Hackneys -- Chapter Two -- The Regular (part one)
7 min read

Hackneys -- Chapter Two -- The Regular (part one)

Hackneys -- Chapter Two --  The Regular (part one)

“What are we studying this year?” Niti asked Sue.

He had turned the griddle on and was getting everything ready. She looked up from where she was chopping vegetables on the inner side of the U-shaped bar.

“Yes, I signed up for physics class again,” Sue said.

Niti laughed. Physics was Niti’s favorite topic.

“Otherwise, it’s the usual — math, reading, science,” Sue said. “We’re taking a class in American History. The syllabus includes the ‘Trail of Tears,’ so it should be interesting.”

Nodding, Niti grunted.

“Are you excited?” Sue asked.

“It is very fun to learn,” Niti said. “I like that we learn together.”

“Me, too,” Sue said.

Niti learned everything Sue learned in school. They had learned to speak English together. They had learned to read and write together. Niti loved physics and math, while Sue loved languages and literature. Together, they were straight-A students; technically, only Sue was a student.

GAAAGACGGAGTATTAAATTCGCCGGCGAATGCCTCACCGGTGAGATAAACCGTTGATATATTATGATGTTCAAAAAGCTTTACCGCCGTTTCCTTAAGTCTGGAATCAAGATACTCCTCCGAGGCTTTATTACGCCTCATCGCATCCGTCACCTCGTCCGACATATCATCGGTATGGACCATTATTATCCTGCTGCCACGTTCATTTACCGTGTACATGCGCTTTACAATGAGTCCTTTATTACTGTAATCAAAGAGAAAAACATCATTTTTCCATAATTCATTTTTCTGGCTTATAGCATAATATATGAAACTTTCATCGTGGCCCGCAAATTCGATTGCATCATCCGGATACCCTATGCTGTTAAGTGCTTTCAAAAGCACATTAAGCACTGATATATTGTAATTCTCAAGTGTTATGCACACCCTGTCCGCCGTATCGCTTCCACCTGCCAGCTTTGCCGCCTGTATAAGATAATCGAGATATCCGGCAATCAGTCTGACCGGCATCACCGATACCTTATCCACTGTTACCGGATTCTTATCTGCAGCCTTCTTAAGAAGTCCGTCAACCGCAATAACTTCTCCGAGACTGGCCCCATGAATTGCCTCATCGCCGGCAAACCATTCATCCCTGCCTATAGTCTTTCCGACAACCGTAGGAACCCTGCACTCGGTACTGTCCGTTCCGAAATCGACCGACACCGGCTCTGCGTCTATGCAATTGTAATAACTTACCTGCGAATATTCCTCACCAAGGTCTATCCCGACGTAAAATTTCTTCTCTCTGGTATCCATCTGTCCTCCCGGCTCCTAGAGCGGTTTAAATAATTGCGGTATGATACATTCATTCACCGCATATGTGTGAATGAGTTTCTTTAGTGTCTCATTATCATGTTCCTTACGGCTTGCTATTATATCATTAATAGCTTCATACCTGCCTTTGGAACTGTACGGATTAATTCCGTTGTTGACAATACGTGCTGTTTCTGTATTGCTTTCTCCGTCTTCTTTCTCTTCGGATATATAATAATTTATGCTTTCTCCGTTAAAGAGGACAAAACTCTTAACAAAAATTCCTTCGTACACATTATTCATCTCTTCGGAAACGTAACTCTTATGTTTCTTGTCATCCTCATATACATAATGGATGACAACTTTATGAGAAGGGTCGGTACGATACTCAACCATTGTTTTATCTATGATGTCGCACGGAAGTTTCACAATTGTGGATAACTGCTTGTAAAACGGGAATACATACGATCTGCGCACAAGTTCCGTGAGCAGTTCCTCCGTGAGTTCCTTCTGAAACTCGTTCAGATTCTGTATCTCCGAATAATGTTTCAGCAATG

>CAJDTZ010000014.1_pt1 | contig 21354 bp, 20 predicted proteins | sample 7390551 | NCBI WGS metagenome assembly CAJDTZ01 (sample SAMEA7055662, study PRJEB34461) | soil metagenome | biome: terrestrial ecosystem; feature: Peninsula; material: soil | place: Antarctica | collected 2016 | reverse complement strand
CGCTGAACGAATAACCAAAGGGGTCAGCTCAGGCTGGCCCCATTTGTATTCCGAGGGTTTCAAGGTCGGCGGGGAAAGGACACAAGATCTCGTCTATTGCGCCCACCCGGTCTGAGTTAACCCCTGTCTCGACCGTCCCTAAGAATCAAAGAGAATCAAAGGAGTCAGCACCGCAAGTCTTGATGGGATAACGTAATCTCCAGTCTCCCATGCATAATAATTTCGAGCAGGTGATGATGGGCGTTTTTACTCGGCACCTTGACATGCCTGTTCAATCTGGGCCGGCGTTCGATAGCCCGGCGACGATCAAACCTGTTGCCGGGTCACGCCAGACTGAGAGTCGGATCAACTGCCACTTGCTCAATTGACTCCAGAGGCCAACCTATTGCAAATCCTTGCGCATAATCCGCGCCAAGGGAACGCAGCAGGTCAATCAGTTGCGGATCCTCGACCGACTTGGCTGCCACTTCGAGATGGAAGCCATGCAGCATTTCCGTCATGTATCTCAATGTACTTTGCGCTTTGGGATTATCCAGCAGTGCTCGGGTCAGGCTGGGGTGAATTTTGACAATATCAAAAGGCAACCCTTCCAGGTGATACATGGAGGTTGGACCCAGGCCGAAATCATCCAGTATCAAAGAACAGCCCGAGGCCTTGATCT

“Are we ready?” Sue asked.

“Let’s open,” Niti said.

Sue clapped the tips of her fingers together, and he laughed. She went out the kitchen door and up the stairs to the alley to unlock the door.

“Sue!” a man’s voice said.

Niti waited for Sue to come down the stairs. After a minute or two, Niti grabbed his razor-sharp chef’s knife and headed up the stairs.

“Daughter?” Niti asked as he pushed the door open.

To his relief, Sue was standing in the alley, laughing with a man named Jeffrey.

“Niti!” Jeffrey said.

Not one for a lot of physical contact, Niti allowed Jeffrey to hug him. Jeffrey gave him an exuberant hug.

“Come, come,” Niti said, waving Jeffrey inside the restaurant.

“See our new place!” Sue said. “It’s so pretty. I think it’s the most beautiful space we’ve had.”

“I can’t believe that you’re here!” Jeffrey said. “I saw the flyer and was like — ‘This can’t be real.’”

They started down the stairs.

“What are you doing here?” Sue said.

She pulled the door closed, flipped the switch so their neon “Open” sign was on, and followed the men down the stairs.

“We had to move for my dad’s work,” Jeffrey said.

“Are you still living with your parents?” Sue asked.

“I was in Portland,” Jeffrey said. “I wasn’t doing much of anything in Portland, so I moved with them.”

Niti went into the kitchen, and Sue went around to the inner part of the “U” bar seats. Jeffrey sat down at the bar. Niti started making pancakes, fried sunny-side-up eggs, and sausage links — Jeffrey’s favorite order.

“What are you doing now?” Sue asked.